When I was a kid, the Luis Muñoz Marin airport in San Juan, Puerto Rico, was a madhouse. I'd walk off the air-conditioned plane into a sweaty, tropical inferno that punched me in the face like a closed fist. Once I navigated the chaotic baggage claim, I walked out into a corral of hundreds of adoring family members. My grandmother was always there, frantically waving, with a fresh loaf of pan sobao (the best bread on the planet) in her hand. It's among my favorite memories of the island: a tropical family frenzy.
Many moons later, while on a college research trip in summer 2001, I landed in Havana for the first time. I found the same heat, same salt-laden air, same beautiful brown families half-clawing their way toward their loved ones, hollering in the same clipped, rapid Spanish that my parents spoke. I had prepared for the differences I would see because of Cuban politics, but I wasn't ready for how similar our cultures were.
I haven't been back to Puerto Rico since Hurricane Maria struck last fall. Like so many others in the diaspora, I've watched in horror as the power continues to sputter, as demonstrations against austerity measures are violently squashed, as assistance from the U.S. government continues to fall far short of what you'd expect for an island that has been a part of our country for more than a century.
But I visited Cuba in May, not long after Raúl Castro's retirement as president. As with Puerto Rico's devastation, I wondered how such a significant moment in the island's history could pass without more coverage. Politics aside, as I walked down the vastly changed Havana streets, I was reminded of one of the aspects of Cuban culture that fascinated me and inspired me to study it so closely: the food.
I write a lot about Puerto Rican food. My first cookbook, "Coconuts & Collards," is an exploration that extends from my island to the American South and back again. But when I see Puerto Rican food I also see Cuban food, and Dominican food. We share sazón, and we love plantains, heavy garlic, tropical fruits and dark rum.
Despite these similarities, our cuisines aren't often discussed together. Arguably, because of history and politics, Cuban food is much better known than Puerto Rican. But if we begin to see these as sister cuisines, part of a larger family of indigenous, African- and European-influenced Caribbean foodways, we gain a greater appreciation of our shared history. We can start to see the links that persist despite political fissures - and better understand how food can be a marker of resilience and creativity.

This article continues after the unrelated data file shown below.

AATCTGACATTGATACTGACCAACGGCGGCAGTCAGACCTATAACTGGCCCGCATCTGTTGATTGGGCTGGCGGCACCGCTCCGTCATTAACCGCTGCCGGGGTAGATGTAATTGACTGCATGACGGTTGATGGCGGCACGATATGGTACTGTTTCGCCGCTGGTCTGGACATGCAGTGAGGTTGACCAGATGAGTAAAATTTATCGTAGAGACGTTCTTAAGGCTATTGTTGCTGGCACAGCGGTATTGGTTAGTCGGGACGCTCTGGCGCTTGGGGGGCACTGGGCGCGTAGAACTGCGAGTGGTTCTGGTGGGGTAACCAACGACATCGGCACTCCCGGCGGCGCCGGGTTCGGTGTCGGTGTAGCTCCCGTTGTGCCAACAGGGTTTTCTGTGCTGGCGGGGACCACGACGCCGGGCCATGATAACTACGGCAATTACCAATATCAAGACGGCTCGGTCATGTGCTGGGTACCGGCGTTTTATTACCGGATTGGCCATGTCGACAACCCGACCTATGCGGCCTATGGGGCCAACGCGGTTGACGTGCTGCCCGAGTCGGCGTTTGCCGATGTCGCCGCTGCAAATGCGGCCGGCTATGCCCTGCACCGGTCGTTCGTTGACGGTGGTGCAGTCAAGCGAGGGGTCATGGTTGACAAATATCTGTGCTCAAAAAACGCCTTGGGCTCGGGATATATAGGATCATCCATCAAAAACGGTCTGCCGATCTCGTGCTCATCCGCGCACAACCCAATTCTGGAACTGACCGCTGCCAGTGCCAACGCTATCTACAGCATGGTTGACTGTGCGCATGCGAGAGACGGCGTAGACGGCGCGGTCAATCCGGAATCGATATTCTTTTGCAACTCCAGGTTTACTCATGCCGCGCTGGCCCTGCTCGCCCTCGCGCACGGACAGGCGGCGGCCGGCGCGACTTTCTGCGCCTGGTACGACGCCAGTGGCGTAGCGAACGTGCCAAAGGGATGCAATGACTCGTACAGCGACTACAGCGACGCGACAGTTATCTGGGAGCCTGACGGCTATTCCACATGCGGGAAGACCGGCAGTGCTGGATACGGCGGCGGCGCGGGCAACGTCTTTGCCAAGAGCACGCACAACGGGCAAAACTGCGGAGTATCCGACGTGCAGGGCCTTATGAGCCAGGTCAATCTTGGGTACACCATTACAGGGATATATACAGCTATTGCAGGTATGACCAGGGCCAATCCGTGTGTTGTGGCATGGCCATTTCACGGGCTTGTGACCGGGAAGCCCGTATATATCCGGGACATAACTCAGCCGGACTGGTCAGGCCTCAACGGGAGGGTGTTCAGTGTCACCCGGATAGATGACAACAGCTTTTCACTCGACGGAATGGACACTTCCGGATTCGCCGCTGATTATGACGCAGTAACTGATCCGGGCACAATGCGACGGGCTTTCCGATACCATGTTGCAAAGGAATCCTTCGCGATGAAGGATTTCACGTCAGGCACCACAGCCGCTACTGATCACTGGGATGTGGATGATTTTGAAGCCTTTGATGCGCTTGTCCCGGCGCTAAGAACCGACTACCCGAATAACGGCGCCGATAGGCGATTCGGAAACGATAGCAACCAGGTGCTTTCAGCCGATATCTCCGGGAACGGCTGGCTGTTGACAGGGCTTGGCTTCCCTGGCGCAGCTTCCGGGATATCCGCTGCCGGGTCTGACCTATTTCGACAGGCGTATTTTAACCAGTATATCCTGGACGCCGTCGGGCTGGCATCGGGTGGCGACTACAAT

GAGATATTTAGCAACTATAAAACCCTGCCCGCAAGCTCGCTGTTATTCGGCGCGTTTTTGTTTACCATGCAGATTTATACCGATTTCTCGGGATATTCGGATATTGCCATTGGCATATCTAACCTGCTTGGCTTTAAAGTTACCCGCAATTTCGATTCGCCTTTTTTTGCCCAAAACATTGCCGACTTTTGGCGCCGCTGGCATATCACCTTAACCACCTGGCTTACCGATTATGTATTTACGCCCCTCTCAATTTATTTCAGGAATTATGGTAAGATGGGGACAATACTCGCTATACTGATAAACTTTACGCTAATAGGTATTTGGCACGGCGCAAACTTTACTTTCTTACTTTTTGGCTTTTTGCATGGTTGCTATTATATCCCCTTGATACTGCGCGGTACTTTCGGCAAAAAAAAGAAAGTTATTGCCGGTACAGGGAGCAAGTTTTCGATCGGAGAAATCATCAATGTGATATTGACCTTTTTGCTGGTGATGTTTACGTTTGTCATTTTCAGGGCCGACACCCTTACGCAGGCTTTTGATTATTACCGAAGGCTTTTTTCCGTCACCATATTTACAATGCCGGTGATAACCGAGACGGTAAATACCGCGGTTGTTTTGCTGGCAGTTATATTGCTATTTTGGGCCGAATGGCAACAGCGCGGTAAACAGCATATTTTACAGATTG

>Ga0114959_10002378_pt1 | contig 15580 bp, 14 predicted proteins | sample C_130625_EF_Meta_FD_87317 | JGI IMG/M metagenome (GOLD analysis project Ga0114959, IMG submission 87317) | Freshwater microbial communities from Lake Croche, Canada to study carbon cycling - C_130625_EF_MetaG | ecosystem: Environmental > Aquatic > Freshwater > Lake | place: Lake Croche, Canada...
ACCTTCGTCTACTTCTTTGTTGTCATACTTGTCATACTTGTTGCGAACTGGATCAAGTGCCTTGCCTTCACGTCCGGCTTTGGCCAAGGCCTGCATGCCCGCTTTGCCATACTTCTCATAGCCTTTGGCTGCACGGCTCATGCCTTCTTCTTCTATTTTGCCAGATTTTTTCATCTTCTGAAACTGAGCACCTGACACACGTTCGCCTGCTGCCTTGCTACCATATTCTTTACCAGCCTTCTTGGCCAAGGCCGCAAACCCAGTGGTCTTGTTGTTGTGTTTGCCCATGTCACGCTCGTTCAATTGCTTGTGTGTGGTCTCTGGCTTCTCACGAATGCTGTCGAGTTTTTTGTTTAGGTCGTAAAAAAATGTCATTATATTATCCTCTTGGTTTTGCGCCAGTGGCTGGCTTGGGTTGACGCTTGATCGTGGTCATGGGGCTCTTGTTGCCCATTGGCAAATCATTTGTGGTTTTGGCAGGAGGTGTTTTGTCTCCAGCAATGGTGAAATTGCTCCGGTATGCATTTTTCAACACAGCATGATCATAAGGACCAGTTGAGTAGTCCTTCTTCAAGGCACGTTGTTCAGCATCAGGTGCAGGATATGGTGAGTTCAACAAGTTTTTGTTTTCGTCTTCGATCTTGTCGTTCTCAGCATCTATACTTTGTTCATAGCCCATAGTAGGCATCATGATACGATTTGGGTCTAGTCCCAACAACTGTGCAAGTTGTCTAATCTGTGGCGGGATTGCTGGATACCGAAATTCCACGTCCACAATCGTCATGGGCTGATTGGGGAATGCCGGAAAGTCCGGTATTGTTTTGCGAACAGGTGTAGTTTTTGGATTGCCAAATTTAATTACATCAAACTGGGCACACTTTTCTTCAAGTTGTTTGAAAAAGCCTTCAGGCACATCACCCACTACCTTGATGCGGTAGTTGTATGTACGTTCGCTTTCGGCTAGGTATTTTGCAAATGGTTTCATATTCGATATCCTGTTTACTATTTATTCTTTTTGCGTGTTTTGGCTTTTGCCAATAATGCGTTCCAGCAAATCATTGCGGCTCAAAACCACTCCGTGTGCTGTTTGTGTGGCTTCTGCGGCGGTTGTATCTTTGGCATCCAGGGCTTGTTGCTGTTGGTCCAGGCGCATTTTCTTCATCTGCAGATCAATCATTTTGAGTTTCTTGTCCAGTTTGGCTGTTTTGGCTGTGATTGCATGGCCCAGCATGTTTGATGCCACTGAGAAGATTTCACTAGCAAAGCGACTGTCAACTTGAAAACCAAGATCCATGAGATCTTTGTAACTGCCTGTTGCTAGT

Puerto Rican poet Lola Rodríguez de Tió famously said Puerto Rico and Cuba are "de un pájaro las dos alas" - two wings of the same bird.
That sentiment has been reaffirmed for me on each trip to Cuba, and the strongest evidence of our shared culture is our sazón. I don't mean the bright red Goya spice blend. For many of us across Latin American, having sazón means that your food is well seasoned, and it means that you're a damn good cook with a knack for the Caribbean's bright, aromatic flavors.
On my first trips to Cuba, the smells and flavors of La Habana transported me to my grandmother's kitchen counter (though with a tad more exhaust). Rice and beans (though Puerto Ricans tend to prefer red or pink beans to Cuba's black beans, the iconic frijoles negros), sweet plantains, pernil (roast pork shoulder), pressed-ham-and-swiss sandwiches, flan, guava paste, tostones (fried green plantains), dark rum cocktails, sliced tomatoes with olive oil, arroz con pollo (chicken and rice) - literally dozens of nearly identical recipes, though with some notable differences.
"I think of Cuban food as very sharp, with vinegar, and citrus flavors," says Ana Sofía Peláez, author of the "The Cuban Table." "With Puerto Rican food, there's a sweetness and roundness of flavors. There's a warmth to Puerto Rican food."
Peláez's cookbook explores her Cuban heritage through food, and, like me, she is as interested in food on the island as in the diaspora. She calls Miami home, and, unlike me, she grew up surrounded by fellow Cuban Americans, as well as Puerto Ricans. She sees a fundamental similarity in our cuisines.